Today an important meeting in Penang was held, away from the public eye, to discuss a revised Local Plan for Penang Island.
The meeting was a “Bengkel Penyelarasan Kajian Semula Draf Rancangan Tempatan Pulau Pinang (PULAU) 2020 (DRT)” (Workshop to review and streamline the draft Penang Island Local Plan). This was especially to incorporate the Penang transport masterplan and Gurney reclamation into the draft local plan.
Among those present were officers from the MBPP, the Town and Country Planning Department, local plan external drafting consultants, and Penang Heritage Trust.
Disquietingly enough, also present were half a dozen representatives from the Gamuda-led SRS Consortium, the selected project delivery partner for the Penang transport masterplan.
The meeting was said to be “confidential” because they were going to discuss the transport masterplan with SRS.
SRS is only the selected project delivery partner, and their plans are only part of the Penang transport masterplan. (The earlier Halcrow report should be the accepted masterplan as the state adopted it as its blueprint for transport.) No agreement has been signed yet between the state government and SRS. But that did not stop the SRS folks from putting forward their wish list for the local plan. What standing do they have?
Meanwhile, other Penang Transport Council members (like me) were not invited. Neither were Penang Forum reps. Several MBPP councillors were also not told about this meeting.
Among other issues, I hear the meeting today discussed:
- the inclusion of the Penang transport masterplan infrastructure into the local plan
- the inclusion of the three new islands to be reclaimed off the south coast into the local plan
- the land use for these three islands
- transit zones for the LRT
- building height limits
- the 250-feet and 25-degree gradient thresholds for hill-slope property development
- Sia Boey as a controversial transport hub
- a tropical island resort on Pulau Jerejak
- Pulau Rimau to be made a possible tourism site (SRS is believed to be trying to get this island out of the aquaculture zone.)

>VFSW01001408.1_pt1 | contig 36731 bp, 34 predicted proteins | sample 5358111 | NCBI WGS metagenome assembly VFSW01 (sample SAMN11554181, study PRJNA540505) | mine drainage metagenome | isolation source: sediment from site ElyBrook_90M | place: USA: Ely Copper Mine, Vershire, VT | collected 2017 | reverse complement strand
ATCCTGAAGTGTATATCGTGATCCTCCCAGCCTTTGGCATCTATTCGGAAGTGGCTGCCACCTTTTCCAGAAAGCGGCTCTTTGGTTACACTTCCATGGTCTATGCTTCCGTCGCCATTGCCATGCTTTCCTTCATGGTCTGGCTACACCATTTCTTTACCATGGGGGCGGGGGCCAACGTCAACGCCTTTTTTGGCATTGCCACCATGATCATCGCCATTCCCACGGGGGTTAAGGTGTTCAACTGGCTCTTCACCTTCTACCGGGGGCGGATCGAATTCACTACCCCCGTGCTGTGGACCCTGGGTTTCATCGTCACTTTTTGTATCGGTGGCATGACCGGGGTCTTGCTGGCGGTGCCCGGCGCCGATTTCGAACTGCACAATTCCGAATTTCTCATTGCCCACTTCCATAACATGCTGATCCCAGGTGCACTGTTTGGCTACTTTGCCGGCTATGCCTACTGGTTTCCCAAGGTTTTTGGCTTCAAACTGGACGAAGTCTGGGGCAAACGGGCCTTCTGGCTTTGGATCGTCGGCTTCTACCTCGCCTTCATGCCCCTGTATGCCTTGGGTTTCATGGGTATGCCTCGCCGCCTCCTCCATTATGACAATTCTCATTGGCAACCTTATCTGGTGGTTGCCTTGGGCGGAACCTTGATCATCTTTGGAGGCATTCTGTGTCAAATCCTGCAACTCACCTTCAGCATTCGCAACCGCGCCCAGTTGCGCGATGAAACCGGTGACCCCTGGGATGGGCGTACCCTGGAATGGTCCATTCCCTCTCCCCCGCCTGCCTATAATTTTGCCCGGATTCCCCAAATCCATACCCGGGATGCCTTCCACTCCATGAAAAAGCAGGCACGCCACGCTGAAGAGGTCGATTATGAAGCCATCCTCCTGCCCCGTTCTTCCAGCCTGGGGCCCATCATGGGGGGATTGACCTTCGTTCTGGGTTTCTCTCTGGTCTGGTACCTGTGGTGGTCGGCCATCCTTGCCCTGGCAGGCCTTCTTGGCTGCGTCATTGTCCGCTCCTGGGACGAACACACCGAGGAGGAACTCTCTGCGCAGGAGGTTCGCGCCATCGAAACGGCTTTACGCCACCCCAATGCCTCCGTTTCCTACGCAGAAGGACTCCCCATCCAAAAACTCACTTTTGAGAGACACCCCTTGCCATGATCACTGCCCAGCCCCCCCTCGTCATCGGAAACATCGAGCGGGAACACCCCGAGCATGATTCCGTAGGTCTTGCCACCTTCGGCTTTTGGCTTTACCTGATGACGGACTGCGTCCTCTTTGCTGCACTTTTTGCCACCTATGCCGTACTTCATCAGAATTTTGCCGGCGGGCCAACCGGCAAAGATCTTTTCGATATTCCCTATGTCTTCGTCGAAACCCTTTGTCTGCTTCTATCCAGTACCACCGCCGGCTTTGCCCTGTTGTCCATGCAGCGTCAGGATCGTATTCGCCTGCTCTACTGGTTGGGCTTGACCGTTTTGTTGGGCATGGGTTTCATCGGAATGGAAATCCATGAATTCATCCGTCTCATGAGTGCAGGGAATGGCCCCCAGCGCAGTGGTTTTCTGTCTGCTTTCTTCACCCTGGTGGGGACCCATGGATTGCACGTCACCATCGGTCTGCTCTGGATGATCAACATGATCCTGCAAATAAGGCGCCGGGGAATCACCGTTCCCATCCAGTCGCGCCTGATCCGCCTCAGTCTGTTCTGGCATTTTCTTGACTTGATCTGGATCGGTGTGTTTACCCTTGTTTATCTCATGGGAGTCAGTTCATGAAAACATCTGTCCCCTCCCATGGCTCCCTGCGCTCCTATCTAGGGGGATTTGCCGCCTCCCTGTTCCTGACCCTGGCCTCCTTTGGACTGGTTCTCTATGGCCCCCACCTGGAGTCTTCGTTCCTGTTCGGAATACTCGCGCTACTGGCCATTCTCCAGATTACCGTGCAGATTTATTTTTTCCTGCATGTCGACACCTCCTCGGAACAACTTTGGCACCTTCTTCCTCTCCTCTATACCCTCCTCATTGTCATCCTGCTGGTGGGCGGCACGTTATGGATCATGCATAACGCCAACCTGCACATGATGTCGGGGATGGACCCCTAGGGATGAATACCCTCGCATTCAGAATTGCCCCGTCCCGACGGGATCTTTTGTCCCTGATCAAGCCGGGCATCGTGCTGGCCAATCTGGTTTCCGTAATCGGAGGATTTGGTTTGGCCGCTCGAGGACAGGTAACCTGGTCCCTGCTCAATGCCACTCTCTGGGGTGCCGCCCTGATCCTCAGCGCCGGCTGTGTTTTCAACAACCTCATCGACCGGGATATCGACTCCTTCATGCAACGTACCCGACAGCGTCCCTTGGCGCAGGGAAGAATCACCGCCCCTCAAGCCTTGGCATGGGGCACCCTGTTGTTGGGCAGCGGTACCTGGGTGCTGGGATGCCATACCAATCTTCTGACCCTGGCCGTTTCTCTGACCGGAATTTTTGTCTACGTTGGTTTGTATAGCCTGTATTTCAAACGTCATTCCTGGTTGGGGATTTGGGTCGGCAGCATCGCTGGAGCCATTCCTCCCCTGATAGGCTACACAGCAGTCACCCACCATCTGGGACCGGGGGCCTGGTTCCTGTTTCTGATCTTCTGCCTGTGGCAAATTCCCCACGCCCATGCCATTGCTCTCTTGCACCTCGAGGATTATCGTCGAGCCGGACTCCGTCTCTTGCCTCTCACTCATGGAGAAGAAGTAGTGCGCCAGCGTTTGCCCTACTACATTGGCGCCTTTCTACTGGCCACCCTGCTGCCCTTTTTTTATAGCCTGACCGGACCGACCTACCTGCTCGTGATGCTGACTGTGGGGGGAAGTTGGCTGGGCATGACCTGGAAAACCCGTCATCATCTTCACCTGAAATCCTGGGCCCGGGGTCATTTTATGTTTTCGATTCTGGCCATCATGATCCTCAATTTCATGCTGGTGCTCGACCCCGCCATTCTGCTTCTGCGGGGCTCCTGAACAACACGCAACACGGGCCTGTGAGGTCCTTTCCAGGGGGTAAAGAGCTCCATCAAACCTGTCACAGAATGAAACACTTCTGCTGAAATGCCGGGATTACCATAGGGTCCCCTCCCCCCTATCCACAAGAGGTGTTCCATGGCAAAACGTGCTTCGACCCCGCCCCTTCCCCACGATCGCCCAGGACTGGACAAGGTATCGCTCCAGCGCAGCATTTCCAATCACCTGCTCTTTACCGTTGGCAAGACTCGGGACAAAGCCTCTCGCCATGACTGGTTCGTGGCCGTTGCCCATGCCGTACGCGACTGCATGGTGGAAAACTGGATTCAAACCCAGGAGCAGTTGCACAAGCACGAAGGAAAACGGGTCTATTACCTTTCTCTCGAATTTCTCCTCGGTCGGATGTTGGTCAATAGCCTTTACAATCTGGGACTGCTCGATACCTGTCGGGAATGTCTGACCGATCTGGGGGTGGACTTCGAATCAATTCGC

- the fate of fishing villages
- higher density for property development around LRT stations. There is a push for the higher density to to be extended to a 400m radius from LRT stations instead of the 250m originally suggested.
- 21 kampungs or living quarters on the island are likely to be redeveloped; only eight likely to be preserved.
- the fate of the cross-channel cable cars – a guessing game. Some seem unaware that the federal government has rejected the plan, possibly due to the alignment of the route and the interference the pylons would cause to shipping. Nonetheless, the state apparently wants to slip the cable cars into the local plan as a “suggestion”. Meanwhile, an EIA on the cable cars is underway. (There was no mention of the proposed Penang Hill cable cars project that was slipped into the Penang Hill plan despite consultants’ and review panel objections.)
Are state agencies being too receptive or amenable to whatever is being proposed by SRS? Why is SRS being given considerable leeway?
The hurried Local Plan meeting today was held ahead of a Penang Transport Council meeting tomorrow. At the last council meeting, Penang Forum reps had pointed out that the land reclamation and transport masterplan should be subject to the local plan (still not gazetted despite having been approved in 2008). Obviously, this hadn’t been taken into account earlier.
But the Penang Island Local Plan also cannot be inconsistent with the Penang Structure Plan. Since the review of the structure plan has not yet been completed, the local plan must follow the existing structure plan, which was gazetted in 2007.
Legally, the local plan can be challenged if it doesn’t follow the structure plan in force. But the state is expected to amend the existing structure plan, presently under revision, to fit a revamped local plan – as the local plan previously approved in 2007 and 2008 (but not yet gazetted) has been so mutilated.
Upon the structure plan being revised, the state will have to display the draft revised structure plan publicly and get comments and then gazette the structure plan. The local plan will then follow suit and be displayed to the public. The MBPP will then examine the local plan to see that it conforms to the revised structure plan. If not, the council will have to reject the whole local plan .
The exhibition and public display of the structure plan will take a few more months. They will then have to exhibit the local plan. All this could take us up to next year.
This also means work on any of the projects cannot begin until all this is completed with due process being followed. And if the detailed EIAs are properly carried out, the start time would be postponed even further.
But even with due process, how likely is public feedback and criticisms on key issues likely to be incorporated into the plans given the enormous corporate profits riding on all this? After the public display, the draft plan will not be shown to the public again until after it has been gazetted; so what can the public do if their legitimate concerns are not incorporated?
As it stands now, are the new property development projects along the northern coast eg Batu Ferringhi consistent with the existing Penang Structure Plan especially in terms of property development density? Who is there to object to this?